Around our house, Star Wars is King. And not in some sort of ineffectual, outdated Monarchy kind of way. I mean, truly Kingly – in charge, ever-present and downright overpowering. We talk about Star Wars, we dream about Star Wars, at times we dress like Star Wars, and we read every book available on the topic. So imagine my utter delight when my mom purchased Star Wars: A Pop-Up Guide to the Galaxy for my sons. I swear the Heavens opened. Angels sang. And my boys found themselves completely blissed out on every eye-popping, 3-D page. (Pssst…there’s even a light-up light saber…). This is the perfect gift for any Star Wars-oholic, young and old…made by the expert hands of pop-up author Matthew Reinhart. It’s so awesome, they even keep it in plastic wrap at the book store. I mean, how can you resist? Star Wars is King, I tell you. And long may it reign.
In celebration of Black History Month, I wanted to be sure to recommend one of the most beautiful books I’ve seen in some time. “In Daddy’s Arms I am Tall” is a compelling and stunning collection of poems paying tribute to African American fathers from a wide variety of writers, new and old. Winner of the Coretta Scott King Illustrator Award, this book is a treasure trove of words and collage pictures from Javaka Steptoe that will resonate with every family, no matter the color. From the introductory Ashanti proverb: “When you follow in the path of your father, you learn to walk like him”, to the poems of Folami Abiade and Sonia Sanchez, this collection is a true testament to the power and beauty of fathers everywhere.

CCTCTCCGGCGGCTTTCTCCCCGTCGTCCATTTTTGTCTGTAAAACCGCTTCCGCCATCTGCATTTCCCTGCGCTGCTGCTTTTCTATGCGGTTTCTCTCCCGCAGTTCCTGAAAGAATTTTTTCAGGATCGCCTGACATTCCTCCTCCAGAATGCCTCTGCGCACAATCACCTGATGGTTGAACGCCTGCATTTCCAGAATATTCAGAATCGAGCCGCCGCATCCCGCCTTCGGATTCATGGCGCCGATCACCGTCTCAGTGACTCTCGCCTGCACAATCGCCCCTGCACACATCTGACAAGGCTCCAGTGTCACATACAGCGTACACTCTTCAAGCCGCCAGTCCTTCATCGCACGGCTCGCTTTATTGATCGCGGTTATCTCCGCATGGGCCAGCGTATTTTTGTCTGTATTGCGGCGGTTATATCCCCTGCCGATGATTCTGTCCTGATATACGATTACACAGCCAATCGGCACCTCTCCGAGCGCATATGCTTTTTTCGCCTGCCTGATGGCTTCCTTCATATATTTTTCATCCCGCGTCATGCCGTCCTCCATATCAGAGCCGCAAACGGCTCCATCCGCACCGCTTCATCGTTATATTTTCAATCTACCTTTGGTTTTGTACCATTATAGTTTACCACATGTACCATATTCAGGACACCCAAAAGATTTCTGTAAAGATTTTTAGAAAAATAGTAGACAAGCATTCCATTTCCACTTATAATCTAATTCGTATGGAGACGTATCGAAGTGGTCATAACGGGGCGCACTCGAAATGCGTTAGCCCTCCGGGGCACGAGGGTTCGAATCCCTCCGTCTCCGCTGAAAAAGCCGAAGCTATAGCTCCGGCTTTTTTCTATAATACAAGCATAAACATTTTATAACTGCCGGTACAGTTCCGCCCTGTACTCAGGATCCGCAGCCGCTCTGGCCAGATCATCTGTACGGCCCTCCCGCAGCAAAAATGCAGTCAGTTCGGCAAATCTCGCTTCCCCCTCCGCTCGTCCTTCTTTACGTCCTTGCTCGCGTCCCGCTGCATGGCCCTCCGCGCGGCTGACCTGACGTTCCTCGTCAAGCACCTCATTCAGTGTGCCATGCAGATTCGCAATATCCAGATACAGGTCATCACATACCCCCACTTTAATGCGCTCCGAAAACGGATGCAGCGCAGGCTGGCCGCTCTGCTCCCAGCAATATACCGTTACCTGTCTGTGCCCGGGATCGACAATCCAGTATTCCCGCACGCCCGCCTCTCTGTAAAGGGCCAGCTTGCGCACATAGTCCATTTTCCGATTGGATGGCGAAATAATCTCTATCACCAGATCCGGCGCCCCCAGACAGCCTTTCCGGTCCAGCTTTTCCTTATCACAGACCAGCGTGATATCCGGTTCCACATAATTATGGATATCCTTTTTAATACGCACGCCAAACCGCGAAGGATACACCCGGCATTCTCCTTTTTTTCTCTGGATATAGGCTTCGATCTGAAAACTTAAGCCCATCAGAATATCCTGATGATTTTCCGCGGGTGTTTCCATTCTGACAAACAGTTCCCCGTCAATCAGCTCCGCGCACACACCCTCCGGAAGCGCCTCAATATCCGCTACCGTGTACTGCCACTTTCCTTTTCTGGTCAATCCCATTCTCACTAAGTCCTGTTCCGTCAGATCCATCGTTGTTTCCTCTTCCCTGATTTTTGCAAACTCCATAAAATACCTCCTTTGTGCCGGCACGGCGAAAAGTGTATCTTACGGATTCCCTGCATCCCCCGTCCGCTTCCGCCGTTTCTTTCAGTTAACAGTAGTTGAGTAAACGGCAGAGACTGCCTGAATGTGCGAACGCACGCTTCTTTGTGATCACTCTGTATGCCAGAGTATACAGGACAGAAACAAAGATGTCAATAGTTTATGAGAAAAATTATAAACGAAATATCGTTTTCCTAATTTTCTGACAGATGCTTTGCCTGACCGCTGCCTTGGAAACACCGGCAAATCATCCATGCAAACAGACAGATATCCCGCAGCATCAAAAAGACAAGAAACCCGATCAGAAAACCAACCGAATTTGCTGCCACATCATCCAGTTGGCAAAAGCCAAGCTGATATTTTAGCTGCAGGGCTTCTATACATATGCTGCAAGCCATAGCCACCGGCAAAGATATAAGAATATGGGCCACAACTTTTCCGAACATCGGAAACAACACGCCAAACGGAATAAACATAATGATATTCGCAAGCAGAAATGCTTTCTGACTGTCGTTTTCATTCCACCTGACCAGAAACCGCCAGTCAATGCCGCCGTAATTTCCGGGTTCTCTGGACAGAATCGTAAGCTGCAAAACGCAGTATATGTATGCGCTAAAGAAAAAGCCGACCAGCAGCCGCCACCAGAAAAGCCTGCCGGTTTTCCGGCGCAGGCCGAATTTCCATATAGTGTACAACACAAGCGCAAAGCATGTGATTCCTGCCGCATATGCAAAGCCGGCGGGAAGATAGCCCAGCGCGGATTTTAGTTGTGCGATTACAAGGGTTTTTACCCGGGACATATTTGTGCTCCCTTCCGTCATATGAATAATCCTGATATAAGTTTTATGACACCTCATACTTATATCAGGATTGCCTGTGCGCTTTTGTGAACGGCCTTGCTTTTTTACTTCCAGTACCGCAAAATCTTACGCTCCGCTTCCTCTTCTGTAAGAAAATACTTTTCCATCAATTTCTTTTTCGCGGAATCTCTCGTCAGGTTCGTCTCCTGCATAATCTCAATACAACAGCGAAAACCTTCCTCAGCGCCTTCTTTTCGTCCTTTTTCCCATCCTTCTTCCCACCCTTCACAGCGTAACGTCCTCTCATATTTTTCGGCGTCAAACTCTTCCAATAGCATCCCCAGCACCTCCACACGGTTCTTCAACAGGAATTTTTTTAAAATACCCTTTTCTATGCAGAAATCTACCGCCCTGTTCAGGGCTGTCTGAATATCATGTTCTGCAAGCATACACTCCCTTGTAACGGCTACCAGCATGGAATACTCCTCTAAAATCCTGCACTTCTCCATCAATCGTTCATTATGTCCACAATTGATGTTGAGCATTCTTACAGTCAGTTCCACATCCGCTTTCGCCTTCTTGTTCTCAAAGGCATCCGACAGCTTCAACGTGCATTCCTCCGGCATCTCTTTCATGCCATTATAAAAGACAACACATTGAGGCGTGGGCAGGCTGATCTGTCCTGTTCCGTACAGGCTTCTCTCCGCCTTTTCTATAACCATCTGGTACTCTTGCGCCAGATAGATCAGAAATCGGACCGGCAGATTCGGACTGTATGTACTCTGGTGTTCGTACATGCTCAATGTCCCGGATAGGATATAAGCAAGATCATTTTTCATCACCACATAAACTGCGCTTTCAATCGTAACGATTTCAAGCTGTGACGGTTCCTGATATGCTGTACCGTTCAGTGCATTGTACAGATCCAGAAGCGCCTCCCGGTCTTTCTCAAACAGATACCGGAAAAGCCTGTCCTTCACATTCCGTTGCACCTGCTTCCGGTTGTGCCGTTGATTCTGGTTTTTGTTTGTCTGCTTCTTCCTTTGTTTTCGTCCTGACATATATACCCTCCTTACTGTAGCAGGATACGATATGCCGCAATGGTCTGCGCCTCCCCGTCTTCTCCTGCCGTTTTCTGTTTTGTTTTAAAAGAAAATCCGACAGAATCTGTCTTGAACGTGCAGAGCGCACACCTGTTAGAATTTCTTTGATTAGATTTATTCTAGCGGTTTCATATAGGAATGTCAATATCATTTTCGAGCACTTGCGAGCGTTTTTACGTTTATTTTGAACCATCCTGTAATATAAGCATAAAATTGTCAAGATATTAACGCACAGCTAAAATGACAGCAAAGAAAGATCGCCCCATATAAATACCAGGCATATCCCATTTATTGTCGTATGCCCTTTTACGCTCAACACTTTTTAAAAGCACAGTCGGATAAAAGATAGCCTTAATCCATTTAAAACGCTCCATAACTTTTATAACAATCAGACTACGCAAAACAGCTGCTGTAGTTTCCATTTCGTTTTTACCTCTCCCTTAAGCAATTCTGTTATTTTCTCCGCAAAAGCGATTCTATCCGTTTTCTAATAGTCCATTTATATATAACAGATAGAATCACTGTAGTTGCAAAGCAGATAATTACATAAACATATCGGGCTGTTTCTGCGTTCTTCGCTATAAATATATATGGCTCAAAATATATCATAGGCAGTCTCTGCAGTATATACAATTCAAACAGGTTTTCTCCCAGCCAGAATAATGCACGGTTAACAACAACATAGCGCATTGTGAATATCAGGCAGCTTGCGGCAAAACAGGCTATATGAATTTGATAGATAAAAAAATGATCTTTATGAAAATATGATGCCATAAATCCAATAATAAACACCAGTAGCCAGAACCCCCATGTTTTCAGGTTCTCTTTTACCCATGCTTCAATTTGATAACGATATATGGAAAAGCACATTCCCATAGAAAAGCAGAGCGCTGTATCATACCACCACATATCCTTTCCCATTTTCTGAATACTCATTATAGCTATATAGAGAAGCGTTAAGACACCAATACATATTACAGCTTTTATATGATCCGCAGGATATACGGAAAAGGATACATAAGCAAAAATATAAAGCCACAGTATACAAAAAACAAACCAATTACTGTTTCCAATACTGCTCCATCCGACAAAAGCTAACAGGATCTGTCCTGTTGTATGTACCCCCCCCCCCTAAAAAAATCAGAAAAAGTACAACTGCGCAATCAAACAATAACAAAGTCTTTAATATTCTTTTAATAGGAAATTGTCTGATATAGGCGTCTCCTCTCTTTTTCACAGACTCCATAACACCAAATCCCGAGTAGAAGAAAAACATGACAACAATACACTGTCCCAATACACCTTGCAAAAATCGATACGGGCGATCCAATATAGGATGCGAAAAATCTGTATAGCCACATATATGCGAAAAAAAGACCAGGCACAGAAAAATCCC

Now, granted, I have an intense bias. I love Maine. Everything about it. The ocean. The lobster. The osprey. The way the salt sticks to you like powder and the way the lobster boats hum in the morning. It’s utterly delicious. So, of course I’m going to adore the quintessential Maine writer, Robert McCloskey. It sort of goes with the territory. But you don’t have to love Maine…heck, you don’t even have to be able to find Maine on a map..to love Robert McCloskey and his brilliant ode to The Pine Tree State, “One Morning in Maine.” You might recognize Sal from her adventures in Blueberries for Sal (plink, plank, plunk) and this time she’s going on another adventure to Buck’s Harbor with her father and little Jane. The simplicity of the day – a loose tooth, a loon on the water, rolling up her pants to dig clams – all make for a magical McCloskey day matched beautifully with his black and white pencil illustrations. If you’ve never read this book, please do. It’s not only a Caldecott Honor book, but it’s the kind of book you don’t find every day…magical for no other reason than it just is.